The Best Defense
Attorney Albert Brault's telephone
rang around midnight. The
caller wanted to ask a couple of questions about the trial that
would be continuing the next morning. It wasn't a client or co-counsel
on the other end of the line. It was Brault's opponent in the
case, attorney Brendan Sullivan. "That was something I never experienced
before or since," says Brault.
worked late, got up early and was always fully prepared. He would
get a transcript of the morning session at lunch and take a transcript
of the afternoon session home with him in the evening. He had
The two attorneys were involved in a complicated estate case which
lasted nearly four weeks. They agreed early on that this law suit
would be conducted with the civility and professionalism by which
lawyers should always abide and to which their respective clients
were entitled. "We walked away shaking hands," says Brault, "in
the true tradition of a well- presented trial." The trial judge
who decided that case came to regard it as the greatest trial
ever to have taken place before him, largely due to the manner
in which the lawyers conducted themselves. "Brendan can conduct
a trial without being nasty or vindictive, [rather] by being a
perfectly appropriate gentleman," says Brault. "As you can tell,
I admire the man."
Brendan Sullivan admits that, in his youth, he never intended
to be a practicing lawyer and claims to have enrolled in the Georgetown
University Law Center because he didn't know what else to do.
After law school, he fulfilled his ROTC obligation by serving
two years' duty as a captain in the U. S. Army and was assigned
to defend a group of soldiers who had been involved in a protest,
sitting down with arms entwined, singing songs in the prison yard
at the Presidio in San Francisco. When they refused to disperse,
they were split into groups and charged with mutiny. "The first
six were convicted and sent to jail for 18 years," Sullivan recalls.
"When I saw how outrageous the government could become in treating
young kids in the military, it turned me on to the concept that,
yes, lawyers were needed to protect people from government abuse.
These were 18-year-old kids. That sufficiently upset me [to the
point] that I saw a purpose to my law degree. Being thrown into
a courtroom and arguing for a person's rights and freedom, I thought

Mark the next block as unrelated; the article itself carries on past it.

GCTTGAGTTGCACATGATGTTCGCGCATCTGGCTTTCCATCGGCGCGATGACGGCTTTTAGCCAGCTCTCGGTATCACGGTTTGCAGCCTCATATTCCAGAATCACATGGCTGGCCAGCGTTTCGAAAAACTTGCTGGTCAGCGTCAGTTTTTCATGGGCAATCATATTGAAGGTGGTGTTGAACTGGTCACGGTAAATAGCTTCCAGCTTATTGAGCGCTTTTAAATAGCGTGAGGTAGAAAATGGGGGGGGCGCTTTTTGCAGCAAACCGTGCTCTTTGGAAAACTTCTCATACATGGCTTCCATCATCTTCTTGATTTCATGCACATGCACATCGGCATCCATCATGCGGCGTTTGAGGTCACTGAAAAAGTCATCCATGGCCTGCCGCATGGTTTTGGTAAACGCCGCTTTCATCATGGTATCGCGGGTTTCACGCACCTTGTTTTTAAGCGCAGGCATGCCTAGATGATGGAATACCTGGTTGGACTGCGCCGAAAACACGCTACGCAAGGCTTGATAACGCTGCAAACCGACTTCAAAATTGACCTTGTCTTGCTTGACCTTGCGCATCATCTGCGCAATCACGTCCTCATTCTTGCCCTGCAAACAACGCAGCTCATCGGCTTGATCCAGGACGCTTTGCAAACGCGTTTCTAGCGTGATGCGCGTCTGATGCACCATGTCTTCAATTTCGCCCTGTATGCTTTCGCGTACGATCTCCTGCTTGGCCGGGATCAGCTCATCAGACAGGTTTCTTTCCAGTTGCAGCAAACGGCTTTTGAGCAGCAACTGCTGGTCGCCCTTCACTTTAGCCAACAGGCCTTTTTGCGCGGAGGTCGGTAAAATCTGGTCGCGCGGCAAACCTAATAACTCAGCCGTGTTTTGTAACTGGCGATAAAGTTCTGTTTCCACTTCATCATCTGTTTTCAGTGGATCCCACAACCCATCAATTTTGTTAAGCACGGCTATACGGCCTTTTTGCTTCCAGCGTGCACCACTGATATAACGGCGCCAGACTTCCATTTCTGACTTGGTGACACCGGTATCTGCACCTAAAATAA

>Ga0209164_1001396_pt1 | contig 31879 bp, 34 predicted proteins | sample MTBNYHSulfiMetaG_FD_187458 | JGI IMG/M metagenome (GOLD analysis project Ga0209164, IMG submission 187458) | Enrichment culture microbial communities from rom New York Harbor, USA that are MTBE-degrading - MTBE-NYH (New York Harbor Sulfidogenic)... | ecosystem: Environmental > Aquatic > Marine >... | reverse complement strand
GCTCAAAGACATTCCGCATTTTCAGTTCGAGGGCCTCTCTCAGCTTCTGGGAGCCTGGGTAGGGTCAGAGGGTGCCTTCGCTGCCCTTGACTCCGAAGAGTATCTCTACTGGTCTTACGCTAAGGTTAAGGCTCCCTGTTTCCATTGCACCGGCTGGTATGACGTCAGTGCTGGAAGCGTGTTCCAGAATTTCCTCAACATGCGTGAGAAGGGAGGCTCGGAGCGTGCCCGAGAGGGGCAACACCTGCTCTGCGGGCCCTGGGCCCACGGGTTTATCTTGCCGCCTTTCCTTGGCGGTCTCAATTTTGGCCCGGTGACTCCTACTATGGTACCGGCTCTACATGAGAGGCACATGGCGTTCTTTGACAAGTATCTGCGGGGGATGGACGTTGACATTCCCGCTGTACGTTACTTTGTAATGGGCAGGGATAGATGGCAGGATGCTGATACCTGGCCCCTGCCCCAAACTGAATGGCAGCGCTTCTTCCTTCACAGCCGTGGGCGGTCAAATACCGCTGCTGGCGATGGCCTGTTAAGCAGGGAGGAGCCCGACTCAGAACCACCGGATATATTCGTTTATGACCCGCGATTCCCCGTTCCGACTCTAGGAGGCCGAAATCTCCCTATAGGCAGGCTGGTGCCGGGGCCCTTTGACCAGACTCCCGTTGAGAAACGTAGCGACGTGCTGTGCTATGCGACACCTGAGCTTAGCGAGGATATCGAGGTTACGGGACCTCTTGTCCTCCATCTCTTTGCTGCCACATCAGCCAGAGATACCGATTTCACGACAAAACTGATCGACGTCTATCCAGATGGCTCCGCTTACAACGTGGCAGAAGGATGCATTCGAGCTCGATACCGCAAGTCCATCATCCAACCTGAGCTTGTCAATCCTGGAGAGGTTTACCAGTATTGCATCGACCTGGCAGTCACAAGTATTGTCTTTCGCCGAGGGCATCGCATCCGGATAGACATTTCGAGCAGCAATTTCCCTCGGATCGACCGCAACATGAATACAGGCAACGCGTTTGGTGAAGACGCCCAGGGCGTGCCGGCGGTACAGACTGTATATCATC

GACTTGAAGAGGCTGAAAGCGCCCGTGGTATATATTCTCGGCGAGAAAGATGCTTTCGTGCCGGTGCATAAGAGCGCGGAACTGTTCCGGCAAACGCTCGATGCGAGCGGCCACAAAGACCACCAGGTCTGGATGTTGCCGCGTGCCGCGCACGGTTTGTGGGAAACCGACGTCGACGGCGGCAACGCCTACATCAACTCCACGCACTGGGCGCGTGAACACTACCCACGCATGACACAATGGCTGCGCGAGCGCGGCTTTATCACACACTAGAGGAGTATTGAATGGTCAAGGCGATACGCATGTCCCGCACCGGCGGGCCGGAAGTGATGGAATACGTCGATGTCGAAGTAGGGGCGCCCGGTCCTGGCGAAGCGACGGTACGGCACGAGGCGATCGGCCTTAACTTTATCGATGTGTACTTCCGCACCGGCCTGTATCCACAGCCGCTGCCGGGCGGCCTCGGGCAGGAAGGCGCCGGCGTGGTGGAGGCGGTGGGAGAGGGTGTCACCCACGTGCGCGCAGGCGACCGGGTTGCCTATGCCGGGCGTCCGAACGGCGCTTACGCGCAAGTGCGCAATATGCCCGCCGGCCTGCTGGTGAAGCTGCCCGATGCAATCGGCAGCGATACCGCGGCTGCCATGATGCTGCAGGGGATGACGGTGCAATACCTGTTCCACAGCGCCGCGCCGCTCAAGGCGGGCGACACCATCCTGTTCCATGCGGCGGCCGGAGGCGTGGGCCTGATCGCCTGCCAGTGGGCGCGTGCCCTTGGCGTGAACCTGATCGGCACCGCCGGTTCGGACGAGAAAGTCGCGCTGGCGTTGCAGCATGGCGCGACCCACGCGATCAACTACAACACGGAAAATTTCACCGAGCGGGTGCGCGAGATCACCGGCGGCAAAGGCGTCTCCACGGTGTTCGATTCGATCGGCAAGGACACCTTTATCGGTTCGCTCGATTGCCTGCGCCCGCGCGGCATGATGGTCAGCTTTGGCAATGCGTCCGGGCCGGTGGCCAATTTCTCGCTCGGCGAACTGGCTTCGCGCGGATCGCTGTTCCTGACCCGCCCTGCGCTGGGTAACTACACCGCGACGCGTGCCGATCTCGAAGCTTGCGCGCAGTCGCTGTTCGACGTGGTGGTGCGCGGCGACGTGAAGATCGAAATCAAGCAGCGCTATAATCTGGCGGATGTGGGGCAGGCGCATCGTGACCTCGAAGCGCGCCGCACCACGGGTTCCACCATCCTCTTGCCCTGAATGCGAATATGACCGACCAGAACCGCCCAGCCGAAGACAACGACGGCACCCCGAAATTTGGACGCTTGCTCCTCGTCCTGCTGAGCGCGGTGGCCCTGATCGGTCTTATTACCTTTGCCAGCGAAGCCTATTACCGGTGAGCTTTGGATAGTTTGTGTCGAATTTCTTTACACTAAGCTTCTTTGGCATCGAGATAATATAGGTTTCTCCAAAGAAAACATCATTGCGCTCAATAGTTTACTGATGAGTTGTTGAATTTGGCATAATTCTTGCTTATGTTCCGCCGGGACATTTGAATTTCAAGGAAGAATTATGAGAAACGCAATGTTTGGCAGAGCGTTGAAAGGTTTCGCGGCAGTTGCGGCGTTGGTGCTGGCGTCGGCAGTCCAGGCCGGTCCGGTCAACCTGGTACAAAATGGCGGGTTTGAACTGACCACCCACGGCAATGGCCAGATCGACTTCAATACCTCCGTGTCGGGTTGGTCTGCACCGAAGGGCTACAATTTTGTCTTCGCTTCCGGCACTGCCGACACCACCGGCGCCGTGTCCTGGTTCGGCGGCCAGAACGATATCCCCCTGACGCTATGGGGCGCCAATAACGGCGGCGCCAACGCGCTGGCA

a worthy career."
The only non-JAG military officer on the defense side, Sullivan
would do bold things, such as issuing subpoenas to three-star
generals, in relentless defense of his clients. In 1969, with
only six months left in the service, Sullivan was suddenly ordered
to Vietnam, "...to get me out of the courtroom," he says. "Two
senators stepped out and demanded a congressional investigation
of the 'punitive transfer of Capt. Sullivan.' Walter Cronkite
got hold of it and for two or three nights they ran a 'Where Is
Capt. Sullivan' kind of thing." On the eve of his scheduled departure
to Vietnam, Sullivan's orders were cancelled by the secretary
of the Army.
It was that kind of notoriety that prompted a Georgetown law professor
to introduce Sullivan to legendary trial attorney Edward Bennett
Williams. Sullivan joined the prestigious Washington, D.C., law
firm of Williams & Connolly LLP in 1970. Over the last 30 years,
he has been lead counsel in major criminal and civil cases and
is now a senior partner. There were 18 lawyers in the firm when
Sullivan came onboard; there is now a cadre of approximately 200.
Sullivan is recognized for his involvement in many well-known
cases, including the successful defense of the highest ranking
military officer charged in the My Lai massacre case, representation
of internationally-known lawyer Clark Clifford in litigation involving
the estate of Averell Harriman, representation of FBI agents under
investigation in the Ruby Ridge matter, and the defense of HUD
Secretary Henry Cisneros.
In July of 1987, Sullivan was called upon to defend a Marine Corps
lieutenant colonel before the congressional Iran-Contra Committee.
"As a trial lawyer, it was a very unique moment in history," Sullivan
says. "The whole Reagan administration was in jeopardy. Congress
called my client to Capital Hill and I was required to do my job
for six days on national television. Never before or since have
the American people been so spellbound by a piece of history and
the story that would come from Ollie North." Sullivan's stellar
performance during those hearings won him international acclaim
and the title, "ABC World News Person of the Week." After a five-year